Digging deep into the PokerNews strategy archives can unearth some buried treasure for seekers of strategy gems. In this edition of the Strategy Vault, we look back to share some advice given to us by Bart Hanson, the long-time live cash-game grinder from Los Angeles who specializes in no-limit hold’em and limit Omaha hi-low eight-or-better.
Currently the owner and lead pro at Crush Live Poker, Hanson has a wealth of experience both as a coach and as a player. While he primarily focuses on cash games, he is an accomplished tournament player, too, picking up seven cashes at the 2015 World Series of Poker while helping the cause of Team Run It Up in in last summer's 25K Fantasy League.
In this strategy discussion, Hanson offered his thoughts about some of the key differences between online and live poker when it comes to preflop aggression.
How does three-bet bluffing differ in live poker compared to online?
It’s a little less profitable live than it is online because people aren’t opening as much. Their preflop raise frequency is lower, so their hand ranges are stronger. Players call three-bets out of position much more often. This isn't always necessarily bad because you can still get them to fold postflop, but in live games, they just fold much less often.
What situations do you look for in live games to three-bet bluff?
You can pick up information from players’ preflop raise-sizing. If you are observant about the way that people play, you might find that they raise smaller with high cards or suited connectors. If you’re playing $5/$10, they might only raise to $20 or $25, and if they have big pairs, they’ll raise to a lot more — to maybe $60 or $70. Also, raise sizes that are really big, like more than seven times the big blind as an open, are often medium-strength hands like sixes, sevens, or eights that are afraid to play postflop. So knowing your opponent’s preflop raise tendencies will give you a feel for when you can three-bet bluff.
I look for those situations when I think that someone is raising large with a medium-strength hand to three-bet bluff. Or let’s say a few players limp and the button makes it $35. He never has aces or kings. That’s prime for you to three-bet from the blinds. Most likely, his raise was to bloat the pot with suited cards or small pairs. And, as far as my range for three-betting goes, I’m mostly polarizing my three-betting range.
Why would you generally rather use a polarized three-bet range preflop?
Well, you should skew your three-bet range more toward value hands than bluffs, but I don’t three-bet hands like sevens and eights because I like to have a bigger stack-to-pot ratio. The thing about live play is that you don’t have to bloat the pot preflop. If you flop a big hand, you can almost always do it postflop even when you’re playing deep. If you flop a set against aces, you can just start building a pot right on the flop. It’s not a big deal to artificially inflate the pot.
Online, limping is most often a sign of a fish; however, it’s much more prevalent live. What’s your take on limping in live games?
I don’t do a whole lot of limping up front [from early position]. I still limp some pocket pairs up front, and in a passive game, I'll limp some suited connectors and suited aces. I used to open suited aces, but now, I think you want to limp with them because you want to have smaller suited cards call. That way, you have a chance to over-flush someone. Also, you can play a little more deceptively if you flop top pair or two pair.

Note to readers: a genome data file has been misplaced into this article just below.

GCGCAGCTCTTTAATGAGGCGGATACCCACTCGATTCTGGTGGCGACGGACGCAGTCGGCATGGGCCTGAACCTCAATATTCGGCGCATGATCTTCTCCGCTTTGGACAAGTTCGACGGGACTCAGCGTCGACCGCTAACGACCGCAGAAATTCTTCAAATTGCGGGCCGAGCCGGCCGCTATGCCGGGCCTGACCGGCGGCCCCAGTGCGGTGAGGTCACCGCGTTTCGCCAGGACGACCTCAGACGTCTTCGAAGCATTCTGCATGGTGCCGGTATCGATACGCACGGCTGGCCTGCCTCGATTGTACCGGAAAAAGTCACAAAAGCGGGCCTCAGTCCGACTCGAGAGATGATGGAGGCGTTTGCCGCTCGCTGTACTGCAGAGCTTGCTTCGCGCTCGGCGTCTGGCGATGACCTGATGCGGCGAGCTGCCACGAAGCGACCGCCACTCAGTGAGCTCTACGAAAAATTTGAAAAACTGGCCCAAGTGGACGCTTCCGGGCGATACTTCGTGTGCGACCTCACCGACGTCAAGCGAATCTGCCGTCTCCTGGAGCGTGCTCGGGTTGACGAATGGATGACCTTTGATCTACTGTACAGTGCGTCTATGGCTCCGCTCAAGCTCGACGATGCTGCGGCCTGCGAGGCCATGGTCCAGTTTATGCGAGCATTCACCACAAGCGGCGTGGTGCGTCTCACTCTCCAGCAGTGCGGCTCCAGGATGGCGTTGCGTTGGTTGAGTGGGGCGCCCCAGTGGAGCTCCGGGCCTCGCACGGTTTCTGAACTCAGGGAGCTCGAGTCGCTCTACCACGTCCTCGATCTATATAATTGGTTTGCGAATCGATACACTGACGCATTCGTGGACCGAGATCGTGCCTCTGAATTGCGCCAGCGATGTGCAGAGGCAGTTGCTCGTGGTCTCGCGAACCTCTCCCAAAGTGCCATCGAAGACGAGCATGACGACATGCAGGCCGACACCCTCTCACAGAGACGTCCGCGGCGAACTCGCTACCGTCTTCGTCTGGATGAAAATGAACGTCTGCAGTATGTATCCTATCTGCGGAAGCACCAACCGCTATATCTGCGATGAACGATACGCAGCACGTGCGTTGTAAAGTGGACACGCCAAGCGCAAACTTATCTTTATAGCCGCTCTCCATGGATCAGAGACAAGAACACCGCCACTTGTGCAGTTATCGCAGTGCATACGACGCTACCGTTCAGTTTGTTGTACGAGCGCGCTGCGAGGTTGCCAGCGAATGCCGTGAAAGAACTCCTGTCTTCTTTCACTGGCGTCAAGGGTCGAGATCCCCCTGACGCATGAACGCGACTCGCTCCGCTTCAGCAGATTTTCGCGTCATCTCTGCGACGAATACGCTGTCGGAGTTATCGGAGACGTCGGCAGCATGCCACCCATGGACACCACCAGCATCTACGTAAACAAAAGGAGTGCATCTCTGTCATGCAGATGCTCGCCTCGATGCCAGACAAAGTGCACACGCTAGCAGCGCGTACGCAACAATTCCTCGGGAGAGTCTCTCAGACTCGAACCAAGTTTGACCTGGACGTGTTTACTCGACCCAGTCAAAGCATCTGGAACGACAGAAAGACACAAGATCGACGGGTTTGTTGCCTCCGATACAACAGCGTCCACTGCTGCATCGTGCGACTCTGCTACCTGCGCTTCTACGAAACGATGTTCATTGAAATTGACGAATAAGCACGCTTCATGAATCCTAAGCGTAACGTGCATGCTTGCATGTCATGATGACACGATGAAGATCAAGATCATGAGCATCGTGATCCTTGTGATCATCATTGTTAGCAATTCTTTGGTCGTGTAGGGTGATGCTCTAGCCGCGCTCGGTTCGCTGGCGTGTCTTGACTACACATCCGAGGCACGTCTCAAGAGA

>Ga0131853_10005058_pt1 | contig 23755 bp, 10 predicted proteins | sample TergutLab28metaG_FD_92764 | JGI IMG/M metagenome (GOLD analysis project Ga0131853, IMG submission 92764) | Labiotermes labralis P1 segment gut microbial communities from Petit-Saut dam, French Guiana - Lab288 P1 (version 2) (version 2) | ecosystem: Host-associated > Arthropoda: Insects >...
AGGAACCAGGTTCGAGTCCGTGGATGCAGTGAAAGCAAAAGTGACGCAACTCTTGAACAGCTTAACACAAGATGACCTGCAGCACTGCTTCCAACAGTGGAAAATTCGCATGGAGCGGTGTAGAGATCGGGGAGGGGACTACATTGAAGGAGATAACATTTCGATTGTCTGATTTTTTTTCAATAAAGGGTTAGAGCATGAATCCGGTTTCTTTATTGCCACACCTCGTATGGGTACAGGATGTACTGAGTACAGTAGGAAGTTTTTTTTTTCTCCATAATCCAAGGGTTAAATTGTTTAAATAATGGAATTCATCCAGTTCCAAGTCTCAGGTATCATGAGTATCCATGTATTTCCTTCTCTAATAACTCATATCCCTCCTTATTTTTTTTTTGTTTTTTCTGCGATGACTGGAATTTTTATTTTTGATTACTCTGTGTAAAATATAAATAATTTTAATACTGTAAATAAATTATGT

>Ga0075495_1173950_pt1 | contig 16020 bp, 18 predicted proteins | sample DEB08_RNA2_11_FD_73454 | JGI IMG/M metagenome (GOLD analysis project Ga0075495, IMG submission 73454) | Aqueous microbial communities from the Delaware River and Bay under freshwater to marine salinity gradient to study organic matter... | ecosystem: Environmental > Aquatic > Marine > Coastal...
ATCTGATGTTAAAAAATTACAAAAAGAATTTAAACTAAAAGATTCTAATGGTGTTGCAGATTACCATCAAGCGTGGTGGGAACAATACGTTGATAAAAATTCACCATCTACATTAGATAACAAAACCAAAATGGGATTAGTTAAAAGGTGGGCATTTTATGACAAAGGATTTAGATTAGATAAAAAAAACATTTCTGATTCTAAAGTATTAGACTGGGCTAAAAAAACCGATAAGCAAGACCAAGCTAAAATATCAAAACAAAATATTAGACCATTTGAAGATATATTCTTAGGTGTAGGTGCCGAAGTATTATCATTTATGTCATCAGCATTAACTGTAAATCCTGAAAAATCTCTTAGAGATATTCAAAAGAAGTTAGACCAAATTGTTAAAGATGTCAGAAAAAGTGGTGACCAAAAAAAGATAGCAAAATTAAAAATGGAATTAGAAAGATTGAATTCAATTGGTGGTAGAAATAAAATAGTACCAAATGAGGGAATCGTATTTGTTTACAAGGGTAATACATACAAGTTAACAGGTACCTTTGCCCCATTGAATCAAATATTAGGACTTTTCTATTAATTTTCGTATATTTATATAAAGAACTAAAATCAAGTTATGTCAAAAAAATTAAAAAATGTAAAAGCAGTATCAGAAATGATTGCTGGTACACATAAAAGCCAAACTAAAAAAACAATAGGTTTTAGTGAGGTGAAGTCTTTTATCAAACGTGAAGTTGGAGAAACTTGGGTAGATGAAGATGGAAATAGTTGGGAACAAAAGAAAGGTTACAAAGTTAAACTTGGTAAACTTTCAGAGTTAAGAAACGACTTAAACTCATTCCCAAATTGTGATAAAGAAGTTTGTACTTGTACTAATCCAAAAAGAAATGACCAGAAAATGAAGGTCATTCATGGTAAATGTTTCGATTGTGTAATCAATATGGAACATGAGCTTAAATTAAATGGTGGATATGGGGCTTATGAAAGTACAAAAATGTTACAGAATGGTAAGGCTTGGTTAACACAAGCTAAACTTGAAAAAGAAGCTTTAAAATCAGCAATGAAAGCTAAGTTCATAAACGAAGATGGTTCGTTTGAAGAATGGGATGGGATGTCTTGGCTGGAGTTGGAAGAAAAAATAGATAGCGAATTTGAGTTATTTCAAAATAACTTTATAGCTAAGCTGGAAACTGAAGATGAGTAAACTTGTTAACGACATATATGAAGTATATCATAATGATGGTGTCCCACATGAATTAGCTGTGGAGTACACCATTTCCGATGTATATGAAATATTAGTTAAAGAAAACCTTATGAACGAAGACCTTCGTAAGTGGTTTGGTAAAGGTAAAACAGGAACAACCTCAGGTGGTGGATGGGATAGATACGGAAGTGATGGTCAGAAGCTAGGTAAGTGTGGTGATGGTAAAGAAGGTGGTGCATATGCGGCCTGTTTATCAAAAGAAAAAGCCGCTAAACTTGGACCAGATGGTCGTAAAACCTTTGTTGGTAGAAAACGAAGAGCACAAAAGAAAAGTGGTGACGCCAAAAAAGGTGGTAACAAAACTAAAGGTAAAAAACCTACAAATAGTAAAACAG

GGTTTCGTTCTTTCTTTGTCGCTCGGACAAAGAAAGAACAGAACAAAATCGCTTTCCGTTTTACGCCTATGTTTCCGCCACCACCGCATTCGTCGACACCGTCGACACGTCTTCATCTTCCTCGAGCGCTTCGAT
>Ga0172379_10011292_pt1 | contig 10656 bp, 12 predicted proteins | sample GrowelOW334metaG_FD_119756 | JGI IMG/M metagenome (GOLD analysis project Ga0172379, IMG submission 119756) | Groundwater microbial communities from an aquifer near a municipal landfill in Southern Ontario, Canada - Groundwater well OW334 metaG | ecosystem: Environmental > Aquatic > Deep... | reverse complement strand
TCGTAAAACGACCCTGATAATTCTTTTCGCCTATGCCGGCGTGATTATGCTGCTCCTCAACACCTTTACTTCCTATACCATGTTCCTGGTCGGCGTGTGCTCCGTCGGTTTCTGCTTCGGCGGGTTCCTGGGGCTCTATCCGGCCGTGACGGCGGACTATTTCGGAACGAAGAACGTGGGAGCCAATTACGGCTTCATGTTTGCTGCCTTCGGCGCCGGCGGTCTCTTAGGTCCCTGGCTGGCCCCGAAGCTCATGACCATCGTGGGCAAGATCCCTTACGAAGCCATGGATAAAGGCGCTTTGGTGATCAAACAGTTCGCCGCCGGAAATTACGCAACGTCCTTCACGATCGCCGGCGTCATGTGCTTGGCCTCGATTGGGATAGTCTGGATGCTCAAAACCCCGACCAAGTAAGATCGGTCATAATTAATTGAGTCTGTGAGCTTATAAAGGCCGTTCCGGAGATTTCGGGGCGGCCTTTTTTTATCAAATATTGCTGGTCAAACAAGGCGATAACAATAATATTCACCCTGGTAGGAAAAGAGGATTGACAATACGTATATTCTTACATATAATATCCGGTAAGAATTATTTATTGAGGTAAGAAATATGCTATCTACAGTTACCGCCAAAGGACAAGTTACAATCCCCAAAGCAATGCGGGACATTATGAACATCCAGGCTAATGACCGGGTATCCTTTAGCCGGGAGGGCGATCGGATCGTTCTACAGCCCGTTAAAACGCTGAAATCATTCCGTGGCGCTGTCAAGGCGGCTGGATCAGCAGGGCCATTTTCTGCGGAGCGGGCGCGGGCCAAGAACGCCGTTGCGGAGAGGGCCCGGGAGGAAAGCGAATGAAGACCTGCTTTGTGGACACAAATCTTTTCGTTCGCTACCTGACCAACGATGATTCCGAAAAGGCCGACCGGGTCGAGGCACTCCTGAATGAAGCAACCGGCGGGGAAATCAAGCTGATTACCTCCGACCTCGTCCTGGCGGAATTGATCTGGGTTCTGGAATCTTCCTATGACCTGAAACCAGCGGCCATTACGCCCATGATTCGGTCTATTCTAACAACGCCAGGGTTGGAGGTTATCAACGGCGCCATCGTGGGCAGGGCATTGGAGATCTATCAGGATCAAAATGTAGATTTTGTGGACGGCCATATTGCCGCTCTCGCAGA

You can also over-limp, which is a big part of live play and not part of online play. If there are a few limpers, and I’m in late position with a suited connector, I’ll limp. The only hands I’m raising to isolate are obviously value hands and high cards. Other than that, I don’t mind limping in with those hands... I’m not lot losing value by not raising preflop because when I hit my hand, I know how to properly extract value from my opponents postflop.
Let’s talk about four-bet ranges. Since players are three-bet bluffing so rarely in live poker, does that mean four-bet bluffs are almost nonexistent?
It’s so rare to see. I’ve thrown in a four-bet bluff a few times before because I know a player is three-betting with ace-jack or king-queen, because they've seen me open a lot. But it’s really rare. It’s not bad in live poker to basically have no four-bet bluffing range.
Does that mean you shouldn't four-bet for value with hands like aces and kings since you’re never four-bet bluffing?
That’s a valid point for the purposes of balance, but preflop, balance is a little overrated in live games. You don’t need to really concern yourself with balance to set up any type of meta game. Of course, this is [referring to] playing in one of the bigger houses like the Commerce Casino, which always has tons of games — [places where] you’re just playing with a lot of different players, and most of them don’t care or notice if you’re balancing your ranges or not. I think it just causes more problems to make moves just for balance in live games.
That said, when considering whether or not to four-bet for value, it depends on how deep you are. If you’re $3,000 deep in a $5/$10 game, I do want to four-bet with aces or kings because I want to try to stack my opponent. If I only flat the three-bet and then raise the flop, it puts me in a really weird spot if he calls, and it’s going to be almost impossible to get our stacks in.
I might also four-bet against someone who is willing to call the rest of his stack with ace-king, jacks or tens. A lot of times, if you just call preflop, the guy isn’t going to barrel off if he misses or if an overcard comes. I’d rather just get it in preflop.